4. ADD SUPPORT CURVES To account for the long span of the structure, it was essential to add additional support to the left side of the design, but considering the idea that this support is to be hidden, the curved were made to be minimal. As a result, a fourth anchor point was created near the middle of the structure; it was placed so that it would be hidden to users as they drive around the curve. Another support was added to the anchor points to avoid the use of points as anchors as we demonstrated in the second concept; instead we created legs instead of pins to increase to base area of the anchor points.
5. LOFT FORM FROM CURVES When the curves are confirmed, we were able to loft them together with the sweep rail command; creating three separate surfaces, through the loft surfaces, we were able to visualise how the design would be experienced from the user. By dividing the design into separate surfaces, it gave us more control over the density and positioning of the truss members. As such, we were able to assign which surface was to be simplified and which to be complex.
6. IMPLEMENT SPACE TRUSS Finally the surfaces were transformed into the space frame system through the lunchbox plugin; this enabled us to confirm if the three separate surfaces were able to merge with each other successfully while remaining independent; this is so that they were susceptible to change during further development. This space truss form enabled us to also trial our form into our Grasshopper Kangaroo stress simulator, to test if it was selfsupporting.
The Kangaroo stress simulator enabled us to test our structure to see if it had the capability to support itself; it simulates the force of gravity onto our structure so that we could determine if the anchor points were sufficient. The simulation proved that our structure was capable of being a self â€“supporting structure, the reason being the change to strip footings and its compact form. The colours indicate what types of stresses are being applied the particular member so to possibly identify which area needs more support.
REFINEMENT : FRAME MANIPULATION
n determining how to manipulate the truss system so to create a frame that was able to both satisfy our concept and still be structurally sound, we explored different parametric algorithms to try and simplify and optimise the space frame. There were different approaches we took in manipulating the number of beams; initially we planned to manually remove members from the structure, to reduce the density of the frame. This method of removing members was guided by the use of another kangaroo simulator that measured the forces acting upon the structure in terms of compression and tension. From this simulation we were able to determine which members were least stressed through the thicknesses of the resulting pipes. The thinner pipes implied less stress applied on it and a thicker pipe meant more stress. By using this information, we tried manually eliminating the thinner pipes thinking that it would influence the structural integrity less. We attempted to apply the â€œcull patternâ€œ into our equation to remove members that contributed the least, in other words the thinnest member. However, removing these members resulted in a disorganised and random frame that caused the structure to collapse. This is because we found that all members no matter how small are under stress, and all contribute to the integrity of the structure. If we were to manually remove a member of the truss, the force applied to that member would be transferred to another, resulting in an uneven distribution of forces.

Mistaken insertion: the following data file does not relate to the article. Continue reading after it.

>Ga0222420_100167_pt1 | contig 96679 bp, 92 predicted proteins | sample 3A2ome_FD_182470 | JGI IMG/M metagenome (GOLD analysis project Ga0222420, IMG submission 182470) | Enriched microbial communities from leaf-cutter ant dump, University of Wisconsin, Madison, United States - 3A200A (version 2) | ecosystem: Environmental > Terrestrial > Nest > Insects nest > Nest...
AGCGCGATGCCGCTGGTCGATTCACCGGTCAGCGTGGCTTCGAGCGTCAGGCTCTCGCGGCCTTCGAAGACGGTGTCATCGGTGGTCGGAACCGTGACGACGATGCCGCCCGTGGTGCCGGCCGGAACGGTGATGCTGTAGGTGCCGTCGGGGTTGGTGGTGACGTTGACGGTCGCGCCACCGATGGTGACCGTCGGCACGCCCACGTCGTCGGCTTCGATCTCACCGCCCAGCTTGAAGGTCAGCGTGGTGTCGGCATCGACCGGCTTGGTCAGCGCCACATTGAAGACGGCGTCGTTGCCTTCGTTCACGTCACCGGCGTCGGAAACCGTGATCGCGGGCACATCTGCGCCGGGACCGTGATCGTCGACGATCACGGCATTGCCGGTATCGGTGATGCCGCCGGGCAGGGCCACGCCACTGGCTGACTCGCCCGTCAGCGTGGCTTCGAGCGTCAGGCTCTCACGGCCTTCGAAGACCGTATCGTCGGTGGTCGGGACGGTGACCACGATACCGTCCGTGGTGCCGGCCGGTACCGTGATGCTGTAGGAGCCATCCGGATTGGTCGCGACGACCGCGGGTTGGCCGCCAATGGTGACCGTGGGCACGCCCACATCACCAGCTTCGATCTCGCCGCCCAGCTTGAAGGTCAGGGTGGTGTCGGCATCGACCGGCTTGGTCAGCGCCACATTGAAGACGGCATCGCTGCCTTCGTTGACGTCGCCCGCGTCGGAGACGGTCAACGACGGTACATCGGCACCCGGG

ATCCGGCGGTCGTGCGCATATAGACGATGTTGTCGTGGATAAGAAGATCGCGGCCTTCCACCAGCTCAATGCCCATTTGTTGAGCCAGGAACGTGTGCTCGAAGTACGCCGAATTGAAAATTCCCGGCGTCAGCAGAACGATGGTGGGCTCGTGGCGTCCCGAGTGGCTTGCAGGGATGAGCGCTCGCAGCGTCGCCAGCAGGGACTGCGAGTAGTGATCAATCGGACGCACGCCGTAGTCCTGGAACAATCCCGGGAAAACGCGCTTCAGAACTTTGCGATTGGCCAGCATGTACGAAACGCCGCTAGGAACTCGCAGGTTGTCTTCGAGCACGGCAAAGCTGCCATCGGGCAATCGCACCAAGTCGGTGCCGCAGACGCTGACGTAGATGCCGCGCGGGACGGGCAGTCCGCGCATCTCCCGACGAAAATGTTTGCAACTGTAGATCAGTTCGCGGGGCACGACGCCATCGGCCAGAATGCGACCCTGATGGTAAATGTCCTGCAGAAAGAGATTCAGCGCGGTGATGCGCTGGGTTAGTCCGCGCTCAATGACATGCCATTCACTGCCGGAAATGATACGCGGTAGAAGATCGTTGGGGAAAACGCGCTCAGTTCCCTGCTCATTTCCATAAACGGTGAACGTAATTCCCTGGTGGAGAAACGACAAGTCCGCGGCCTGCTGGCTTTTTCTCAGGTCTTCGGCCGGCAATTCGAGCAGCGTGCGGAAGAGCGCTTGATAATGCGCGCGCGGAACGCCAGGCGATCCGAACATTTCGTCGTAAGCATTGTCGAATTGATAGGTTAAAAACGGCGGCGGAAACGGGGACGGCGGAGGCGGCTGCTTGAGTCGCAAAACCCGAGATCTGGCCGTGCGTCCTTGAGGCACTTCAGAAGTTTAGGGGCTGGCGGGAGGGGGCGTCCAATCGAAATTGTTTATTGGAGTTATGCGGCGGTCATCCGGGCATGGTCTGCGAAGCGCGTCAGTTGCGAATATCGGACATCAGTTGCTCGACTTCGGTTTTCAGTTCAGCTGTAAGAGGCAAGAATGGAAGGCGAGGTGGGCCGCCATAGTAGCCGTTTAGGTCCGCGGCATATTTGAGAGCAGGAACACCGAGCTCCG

Image showing how the compression and tension simulation determines which members to cull
Image of simplified truss system done through the cull component and the compression and tension simulator.
he main issue of this approach lay in the fact that the space truss constructed through the Lunchbox component is created as a single truss system. Any altering or manipulation disrupts this system and results in an uneven distribution of forces and ultimately causes it to collapse. As such, we resolved the problem not through manipulation of the individual members of the truss system, but rather the manipulation of the systems themselves. Through Grasshopper we experimented with the parameters of the component itself so that it created optimised truss forms that were subject to change. During the process of experimentation, it was important to consider that when altering the density of the space truss, its connections to the adjacent surface becomes irrational. In other words the nodes do not meet and the two surfaces become disjointed. We were able to fix this by simplifying the original â€œloft optionsâ€? of both surfaces and by making sure the V value in the component stay the same. This allows each member to join as if it were one complete structure, therefore allowing us to reduce the members without disrupting the integrity of the truss structure.
Diagram showing a truss system that is complex. Contrast this image with the image below.
Diagram demonstrating the simplified truss created through the Grasshopper component.
REFINEMENT : FRAME OPTIMISATION
SIMPLIFIED TRUSS SYSTEM (LIGHT STRUCTURE)
COMPLEX TRUSS SYSTEM (HEAVY STRUCTURE)